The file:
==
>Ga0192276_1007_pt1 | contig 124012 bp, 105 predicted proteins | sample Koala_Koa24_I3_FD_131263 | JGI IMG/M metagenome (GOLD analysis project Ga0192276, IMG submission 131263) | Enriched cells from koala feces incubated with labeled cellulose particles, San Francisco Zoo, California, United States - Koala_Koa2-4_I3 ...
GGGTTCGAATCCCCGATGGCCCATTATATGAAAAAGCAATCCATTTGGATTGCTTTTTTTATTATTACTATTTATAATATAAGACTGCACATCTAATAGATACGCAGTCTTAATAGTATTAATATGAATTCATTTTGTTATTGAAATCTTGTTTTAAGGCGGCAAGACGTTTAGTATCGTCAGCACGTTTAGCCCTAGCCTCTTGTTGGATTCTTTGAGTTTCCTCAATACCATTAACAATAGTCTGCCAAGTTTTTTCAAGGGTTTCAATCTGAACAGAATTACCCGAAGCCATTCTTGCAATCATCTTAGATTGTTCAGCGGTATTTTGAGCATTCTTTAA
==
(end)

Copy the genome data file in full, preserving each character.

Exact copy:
>Ga0192276_1007_pt1 | contig 124012 bp, 105 predicted proteins | sample Koala_Koa24_I3_FD_131263 | JGI IMG/M metagenome (GOLD analysis project Ga0192276, IMG submission 131263) | Enriched cells from koala feces incubated with labeled cellulose particles, San Francisco Zoo, California, United States - Koala_Koa2-4_I3 ...
GGGTTCGAATCCCCGATGGCCCATTATATGAAAAAGCAATCCATTTGGATTGCTTTTTTTATTATTACTATTTATAATATAAGACTGCACATCTAATAGATACGCAGTCTTAATAGTATTAATATGAATTCATTTTGTTATTGAAATCTTGTTTTAAGGCGGCAAGACGTTTAGTATCGTCAGCACGTTTAGCCCTAGCCTCTTGTTGGATTCTTTGAGTTTCCTCAATACCATTAACAATAGTCTGCCAAGTTTTTTCAAGGGTTTCAATCTGAACAGAATTACCCGAAGCCATTCTTGCAATCATCTTAGATTGTTCAGCGGTATTTTGAGCATTCTTTAA